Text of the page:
stepgrandparents and relational ambiguity

Arnold Zwicky zwicky at STANFORD.EDU
Sat Jan 24 17:31:07 UTC 2009

On Jan 22, 2009, at 11:12 AM, Benjamin Barrett wrote:

> My point wasn't that "brother" is ambiguous in English, but in
> Japanese. As I mentioned in another follow-up, the word "male sibling"
> in Japanese is ambiguous (if that's the right word) in Japanese. You
> can say it, but the interlocutor is left wondering whether the brother
> is older or younger.

now i'm thoroughly confused.  from your earlier posting, i took you to
be saying that Japanese has a noun meaning 'older brother' and a noun
meaning 'younger brother', but no noun meaning 'brother' in general.
now you talk about "the word "male sibling" in Japanese".

i can make some sense of this if you're using the word "word" loosely
here and are referring to a two-part *expression* of Japanese (with
one part meaning 'male' and one part meaning 'sibling').  if so, then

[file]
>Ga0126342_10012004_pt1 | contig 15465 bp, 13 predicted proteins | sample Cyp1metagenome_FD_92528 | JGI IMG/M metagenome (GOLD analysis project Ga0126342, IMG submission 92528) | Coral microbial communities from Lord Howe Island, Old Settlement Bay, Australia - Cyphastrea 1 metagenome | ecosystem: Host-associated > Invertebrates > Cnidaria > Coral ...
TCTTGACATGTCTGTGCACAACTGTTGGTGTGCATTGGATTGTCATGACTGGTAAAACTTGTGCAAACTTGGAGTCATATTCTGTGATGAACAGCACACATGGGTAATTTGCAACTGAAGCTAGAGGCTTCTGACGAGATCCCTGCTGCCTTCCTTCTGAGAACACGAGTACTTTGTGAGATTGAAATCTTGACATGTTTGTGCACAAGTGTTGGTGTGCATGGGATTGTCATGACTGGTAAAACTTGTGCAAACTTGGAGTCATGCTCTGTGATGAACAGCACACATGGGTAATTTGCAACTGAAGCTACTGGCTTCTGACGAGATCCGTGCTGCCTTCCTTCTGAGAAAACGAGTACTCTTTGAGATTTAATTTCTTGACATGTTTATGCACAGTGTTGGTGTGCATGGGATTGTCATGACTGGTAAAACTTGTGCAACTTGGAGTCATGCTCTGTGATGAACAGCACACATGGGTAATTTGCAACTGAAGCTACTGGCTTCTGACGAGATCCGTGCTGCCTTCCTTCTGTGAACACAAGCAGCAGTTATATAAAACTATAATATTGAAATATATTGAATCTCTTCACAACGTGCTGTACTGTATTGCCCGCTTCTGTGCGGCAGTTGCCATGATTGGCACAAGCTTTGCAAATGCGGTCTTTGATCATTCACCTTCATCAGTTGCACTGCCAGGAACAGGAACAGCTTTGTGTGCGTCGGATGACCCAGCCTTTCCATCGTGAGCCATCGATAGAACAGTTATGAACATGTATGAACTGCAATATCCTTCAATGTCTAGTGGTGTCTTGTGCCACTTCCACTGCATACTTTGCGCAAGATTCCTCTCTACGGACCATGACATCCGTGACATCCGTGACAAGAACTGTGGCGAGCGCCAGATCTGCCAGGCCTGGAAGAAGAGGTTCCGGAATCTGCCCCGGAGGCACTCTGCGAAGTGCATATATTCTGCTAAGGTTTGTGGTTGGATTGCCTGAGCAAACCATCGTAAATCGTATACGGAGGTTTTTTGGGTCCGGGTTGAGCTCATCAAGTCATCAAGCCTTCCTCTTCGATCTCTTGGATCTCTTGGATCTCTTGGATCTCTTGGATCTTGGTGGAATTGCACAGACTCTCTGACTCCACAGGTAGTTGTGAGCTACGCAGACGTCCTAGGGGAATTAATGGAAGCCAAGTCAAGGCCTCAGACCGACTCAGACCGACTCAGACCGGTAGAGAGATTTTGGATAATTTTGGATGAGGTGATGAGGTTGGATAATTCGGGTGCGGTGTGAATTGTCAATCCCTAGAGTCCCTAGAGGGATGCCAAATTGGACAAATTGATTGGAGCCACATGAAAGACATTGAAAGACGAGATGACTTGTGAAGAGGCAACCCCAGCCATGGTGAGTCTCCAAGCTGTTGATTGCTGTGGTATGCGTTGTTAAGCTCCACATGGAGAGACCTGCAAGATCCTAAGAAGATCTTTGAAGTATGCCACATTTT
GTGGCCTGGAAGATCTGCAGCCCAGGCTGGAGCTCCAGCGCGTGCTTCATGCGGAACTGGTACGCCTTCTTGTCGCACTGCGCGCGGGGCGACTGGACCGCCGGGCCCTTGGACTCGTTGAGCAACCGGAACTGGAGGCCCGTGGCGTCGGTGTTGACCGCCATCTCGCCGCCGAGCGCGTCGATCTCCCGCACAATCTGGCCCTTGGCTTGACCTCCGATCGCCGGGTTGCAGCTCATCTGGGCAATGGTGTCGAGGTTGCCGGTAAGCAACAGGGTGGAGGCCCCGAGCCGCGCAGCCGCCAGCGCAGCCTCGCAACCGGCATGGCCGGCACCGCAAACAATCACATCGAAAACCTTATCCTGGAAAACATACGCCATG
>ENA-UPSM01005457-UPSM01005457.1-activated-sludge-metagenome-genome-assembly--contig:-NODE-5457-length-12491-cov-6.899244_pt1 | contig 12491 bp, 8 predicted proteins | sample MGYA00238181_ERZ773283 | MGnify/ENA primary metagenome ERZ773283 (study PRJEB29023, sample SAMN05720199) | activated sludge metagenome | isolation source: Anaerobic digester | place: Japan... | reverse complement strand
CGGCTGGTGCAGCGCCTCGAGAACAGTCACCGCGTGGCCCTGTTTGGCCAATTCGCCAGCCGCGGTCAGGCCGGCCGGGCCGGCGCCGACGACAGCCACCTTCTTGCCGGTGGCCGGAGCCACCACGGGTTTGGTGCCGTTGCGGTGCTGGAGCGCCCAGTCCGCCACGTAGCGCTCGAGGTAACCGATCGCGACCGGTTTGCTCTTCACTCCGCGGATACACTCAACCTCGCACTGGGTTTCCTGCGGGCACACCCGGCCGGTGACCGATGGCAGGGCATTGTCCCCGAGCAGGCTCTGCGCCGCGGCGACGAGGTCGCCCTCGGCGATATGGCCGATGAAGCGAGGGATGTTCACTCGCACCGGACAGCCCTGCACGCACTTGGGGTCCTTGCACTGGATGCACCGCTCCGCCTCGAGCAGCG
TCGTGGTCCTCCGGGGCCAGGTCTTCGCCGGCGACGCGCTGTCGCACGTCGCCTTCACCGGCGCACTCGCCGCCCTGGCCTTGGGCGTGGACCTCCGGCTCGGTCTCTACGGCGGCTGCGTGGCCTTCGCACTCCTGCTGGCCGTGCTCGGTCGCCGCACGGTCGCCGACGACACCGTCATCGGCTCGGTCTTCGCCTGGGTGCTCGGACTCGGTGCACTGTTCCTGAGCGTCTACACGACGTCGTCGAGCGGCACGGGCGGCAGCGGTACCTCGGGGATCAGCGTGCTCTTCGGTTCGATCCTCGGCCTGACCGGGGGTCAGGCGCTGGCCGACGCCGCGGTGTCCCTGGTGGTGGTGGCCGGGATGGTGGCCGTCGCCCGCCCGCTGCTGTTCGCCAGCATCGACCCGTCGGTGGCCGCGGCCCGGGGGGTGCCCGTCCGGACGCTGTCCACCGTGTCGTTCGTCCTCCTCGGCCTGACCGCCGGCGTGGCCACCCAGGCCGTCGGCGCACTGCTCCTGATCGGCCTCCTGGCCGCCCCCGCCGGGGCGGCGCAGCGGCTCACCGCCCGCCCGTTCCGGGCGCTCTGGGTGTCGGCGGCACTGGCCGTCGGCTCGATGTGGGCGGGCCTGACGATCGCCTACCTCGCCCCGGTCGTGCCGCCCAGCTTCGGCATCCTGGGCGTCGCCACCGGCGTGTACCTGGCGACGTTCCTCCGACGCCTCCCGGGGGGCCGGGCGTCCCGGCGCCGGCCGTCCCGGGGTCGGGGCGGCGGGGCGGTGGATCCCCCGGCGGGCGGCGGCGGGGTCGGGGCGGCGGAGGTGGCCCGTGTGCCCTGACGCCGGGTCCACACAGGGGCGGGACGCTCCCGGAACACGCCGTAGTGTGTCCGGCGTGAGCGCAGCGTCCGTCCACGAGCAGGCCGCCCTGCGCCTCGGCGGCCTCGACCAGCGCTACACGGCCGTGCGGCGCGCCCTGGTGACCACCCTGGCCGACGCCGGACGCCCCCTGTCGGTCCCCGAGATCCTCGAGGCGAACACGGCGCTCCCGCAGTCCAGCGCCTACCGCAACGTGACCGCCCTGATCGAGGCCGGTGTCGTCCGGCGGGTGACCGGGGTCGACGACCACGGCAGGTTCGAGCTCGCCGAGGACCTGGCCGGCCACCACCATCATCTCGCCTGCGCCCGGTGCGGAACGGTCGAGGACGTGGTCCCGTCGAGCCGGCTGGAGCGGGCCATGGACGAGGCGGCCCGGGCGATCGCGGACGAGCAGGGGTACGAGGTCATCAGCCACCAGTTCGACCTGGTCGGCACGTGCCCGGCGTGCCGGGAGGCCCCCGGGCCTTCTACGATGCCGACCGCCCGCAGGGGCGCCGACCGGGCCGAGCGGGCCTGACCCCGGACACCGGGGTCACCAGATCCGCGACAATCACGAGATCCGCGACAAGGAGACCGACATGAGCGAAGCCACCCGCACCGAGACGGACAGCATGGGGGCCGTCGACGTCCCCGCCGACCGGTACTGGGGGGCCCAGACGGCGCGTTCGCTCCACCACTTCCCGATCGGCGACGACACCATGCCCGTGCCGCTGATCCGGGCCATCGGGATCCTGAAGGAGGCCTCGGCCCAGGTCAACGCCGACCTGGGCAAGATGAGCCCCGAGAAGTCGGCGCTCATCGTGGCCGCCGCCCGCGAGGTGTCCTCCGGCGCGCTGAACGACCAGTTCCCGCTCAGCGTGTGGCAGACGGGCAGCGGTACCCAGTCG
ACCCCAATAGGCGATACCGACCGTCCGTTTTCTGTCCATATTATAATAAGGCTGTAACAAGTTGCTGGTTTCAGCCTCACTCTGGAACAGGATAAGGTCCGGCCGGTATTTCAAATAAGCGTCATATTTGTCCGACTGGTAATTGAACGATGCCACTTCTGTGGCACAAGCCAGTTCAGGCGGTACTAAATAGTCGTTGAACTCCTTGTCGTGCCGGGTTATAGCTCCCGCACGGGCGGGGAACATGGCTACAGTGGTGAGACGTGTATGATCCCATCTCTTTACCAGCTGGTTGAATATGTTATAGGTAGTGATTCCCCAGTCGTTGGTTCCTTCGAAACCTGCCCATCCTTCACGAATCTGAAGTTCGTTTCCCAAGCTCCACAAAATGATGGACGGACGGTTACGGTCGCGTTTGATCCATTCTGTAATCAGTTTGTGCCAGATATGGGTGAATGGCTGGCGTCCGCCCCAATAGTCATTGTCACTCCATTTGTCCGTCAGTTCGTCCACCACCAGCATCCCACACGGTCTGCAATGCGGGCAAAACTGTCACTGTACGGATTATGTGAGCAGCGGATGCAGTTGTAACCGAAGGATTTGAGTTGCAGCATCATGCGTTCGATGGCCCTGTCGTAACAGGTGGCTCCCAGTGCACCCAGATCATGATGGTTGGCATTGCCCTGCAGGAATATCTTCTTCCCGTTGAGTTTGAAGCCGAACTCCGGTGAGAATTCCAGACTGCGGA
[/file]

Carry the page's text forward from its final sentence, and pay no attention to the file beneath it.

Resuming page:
this two-part expression would not be ambiguous as between older
brother and younger brother, but unspecified as to this distinction.

a partial parallel in English: English has the sex-specified nouns
"brother" and "sister", but also the noun "sibling", which is
unspecified as to sex, not ambiguous; "two siblings" can refer to two
brothers, two sisters, or one of each sex.

part of the problem in this thread is that people are falling back on
an ordinary-language, non-technical use of the word "ambiguous", where
an expression is said to be ambiguous if two or more differences in
understanding can be discerned for it (especially where the
differences in understanding are salient for you).  this usage
embraces ambiguity in the technical sense, vagueness, multiplicity of
referents for referential expressions, differences in speaker
intentions (sarcasm or not?, etc.), and much else.  semanticists do
not use "ambiguous" in this very broad way.


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